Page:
The night sky of South and Southeast Asia was lighted up by blazing streaks of debris from a Chinese rocket that had fallen from space.
A Twitter user claimed to have captured a video of blazing lines of light travelling across the sky over Kuching, Malaysia and claimed it was a meteor. Though he later clarified that it was the debris of the Long March rocket.
NASA confirmed that the Long March 5B rocket’s 22.5-ton core stage re-entered Earth’s atmosphere over the Indian Ocean at approximately 12.45 a.m. on Sunday.
Many individuals in Sarawak witnessed the startling episode, with videos shared on social media from users in Malaysia’s Sibu, Bintulu, and Kuching cities.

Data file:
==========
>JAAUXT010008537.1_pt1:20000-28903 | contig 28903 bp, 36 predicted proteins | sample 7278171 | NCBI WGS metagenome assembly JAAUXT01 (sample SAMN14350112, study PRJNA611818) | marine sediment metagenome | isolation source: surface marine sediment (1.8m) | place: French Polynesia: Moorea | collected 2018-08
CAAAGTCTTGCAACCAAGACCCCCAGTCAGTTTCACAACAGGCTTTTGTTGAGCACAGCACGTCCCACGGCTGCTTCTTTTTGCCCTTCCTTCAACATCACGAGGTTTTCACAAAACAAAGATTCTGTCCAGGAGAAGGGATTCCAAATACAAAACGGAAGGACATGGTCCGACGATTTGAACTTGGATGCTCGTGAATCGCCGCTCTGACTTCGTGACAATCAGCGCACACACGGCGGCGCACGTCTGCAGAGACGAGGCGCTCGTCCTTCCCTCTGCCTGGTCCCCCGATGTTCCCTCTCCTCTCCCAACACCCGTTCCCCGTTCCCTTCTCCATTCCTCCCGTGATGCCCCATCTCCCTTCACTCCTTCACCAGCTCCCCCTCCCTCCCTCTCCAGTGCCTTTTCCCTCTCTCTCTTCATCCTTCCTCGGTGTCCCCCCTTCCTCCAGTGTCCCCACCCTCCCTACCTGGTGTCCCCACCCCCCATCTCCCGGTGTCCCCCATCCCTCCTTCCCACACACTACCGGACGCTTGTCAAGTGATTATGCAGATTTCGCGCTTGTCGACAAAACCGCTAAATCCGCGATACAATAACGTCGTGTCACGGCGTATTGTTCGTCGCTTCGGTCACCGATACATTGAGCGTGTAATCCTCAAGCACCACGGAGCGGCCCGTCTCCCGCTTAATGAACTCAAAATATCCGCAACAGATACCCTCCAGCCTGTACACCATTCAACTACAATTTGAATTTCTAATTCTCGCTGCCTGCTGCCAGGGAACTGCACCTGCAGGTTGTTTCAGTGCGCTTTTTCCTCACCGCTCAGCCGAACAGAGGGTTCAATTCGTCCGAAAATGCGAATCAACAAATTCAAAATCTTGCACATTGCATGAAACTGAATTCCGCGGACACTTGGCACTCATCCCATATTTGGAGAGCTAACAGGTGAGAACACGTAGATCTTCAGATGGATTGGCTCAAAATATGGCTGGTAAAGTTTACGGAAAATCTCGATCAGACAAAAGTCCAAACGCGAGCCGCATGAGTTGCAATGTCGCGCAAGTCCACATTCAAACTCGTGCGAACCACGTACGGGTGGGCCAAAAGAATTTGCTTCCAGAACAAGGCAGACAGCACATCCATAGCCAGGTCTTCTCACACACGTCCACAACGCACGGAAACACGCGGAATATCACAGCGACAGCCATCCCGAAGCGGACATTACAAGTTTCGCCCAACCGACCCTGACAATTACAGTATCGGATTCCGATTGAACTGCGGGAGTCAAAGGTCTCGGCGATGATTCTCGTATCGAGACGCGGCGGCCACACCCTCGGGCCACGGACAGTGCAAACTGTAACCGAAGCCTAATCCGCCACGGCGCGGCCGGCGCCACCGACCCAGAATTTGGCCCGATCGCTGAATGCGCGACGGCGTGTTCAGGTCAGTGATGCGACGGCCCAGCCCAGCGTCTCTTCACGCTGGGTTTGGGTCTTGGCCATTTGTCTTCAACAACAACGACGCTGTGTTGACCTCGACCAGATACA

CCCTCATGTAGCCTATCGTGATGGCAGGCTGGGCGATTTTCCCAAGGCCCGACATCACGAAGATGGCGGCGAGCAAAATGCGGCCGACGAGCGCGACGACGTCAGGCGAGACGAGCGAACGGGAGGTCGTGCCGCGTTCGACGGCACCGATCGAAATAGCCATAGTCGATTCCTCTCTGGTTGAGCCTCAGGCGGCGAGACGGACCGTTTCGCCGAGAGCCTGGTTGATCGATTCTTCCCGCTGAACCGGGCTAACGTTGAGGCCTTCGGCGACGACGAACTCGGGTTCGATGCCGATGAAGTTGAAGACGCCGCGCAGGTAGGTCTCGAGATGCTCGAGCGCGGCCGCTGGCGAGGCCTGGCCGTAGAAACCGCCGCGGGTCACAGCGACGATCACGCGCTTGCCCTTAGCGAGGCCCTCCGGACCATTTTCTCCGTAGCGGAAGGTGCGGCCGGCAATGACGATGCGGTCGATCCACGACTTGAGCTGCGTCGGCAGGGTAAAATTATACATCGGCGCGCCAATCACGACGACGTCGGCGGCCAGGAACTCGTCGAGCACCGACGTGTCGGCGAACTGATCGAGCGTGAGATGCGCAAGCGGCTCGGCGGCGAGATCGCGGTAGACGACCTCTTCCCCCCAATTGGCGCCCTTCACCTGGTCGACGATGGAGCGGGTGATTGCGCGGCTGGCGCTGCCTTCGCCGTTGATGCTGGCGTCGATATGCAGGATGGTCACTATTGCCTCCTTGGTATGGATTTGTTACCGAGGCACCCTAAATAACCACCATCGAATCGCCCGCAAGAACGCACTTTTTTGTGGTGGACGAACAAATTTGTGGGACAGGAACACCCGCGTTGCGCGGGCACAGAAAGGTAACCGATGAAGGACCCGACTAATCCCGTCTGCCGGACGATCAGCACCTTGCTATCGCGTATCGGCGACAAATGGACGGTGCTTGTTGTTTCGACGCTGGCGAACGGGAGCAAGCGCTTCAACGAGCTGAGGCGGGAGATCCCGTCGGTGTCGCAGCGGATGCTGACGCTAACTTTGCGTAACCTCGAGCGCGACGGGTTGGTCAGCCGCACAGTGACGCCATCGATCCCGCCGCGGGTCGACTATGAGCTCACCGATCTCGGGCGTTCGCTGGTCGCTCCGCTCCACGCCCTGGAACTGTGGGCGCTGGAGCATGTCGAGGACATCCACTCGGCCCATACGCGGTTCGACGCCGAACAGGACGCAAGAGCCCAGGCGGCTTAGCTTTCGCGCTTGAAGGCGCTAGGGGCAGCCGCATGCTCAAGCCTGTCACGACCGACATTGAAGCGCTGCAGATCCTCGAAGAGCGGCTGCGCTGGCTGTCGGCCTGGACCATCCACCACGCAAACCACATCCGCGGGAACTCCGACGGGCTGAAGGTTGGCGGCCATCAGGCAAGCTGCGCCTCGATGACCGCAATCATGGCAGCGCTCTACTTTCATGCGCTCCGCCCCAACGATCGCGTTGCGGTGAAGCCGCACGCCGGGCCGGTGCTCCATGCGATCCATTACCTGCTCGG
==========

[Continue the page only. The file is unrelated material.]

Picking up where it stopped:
The video from Kuching suggests that it was high in the atmosphere at the time — any debris would land hundreds of kilometres along the track, near Sibu, Bintulu, or even Brunei,” said Jonathan McDowell, an astrophysicist and satellite tracker at the Harvard-Smithsonian Center for Astrophysics.
“It’s ‘unlikely but not impossible that one or more chunks hit a population centre,” he said in a series of tweets.
According to the last few Malaysian Space Agency (MYSA) reports, some of the smaller debris ended up near the Sulu Sea. However, MYSA stated that the precise position of the debris re-entry cannot be determined until a few hours before re-entry.
MYSA also stated that most of the debris (about 70% of which was water) would be burned during re-entry into the Earth’s atmosphere, while smaller particles would settle on Earth.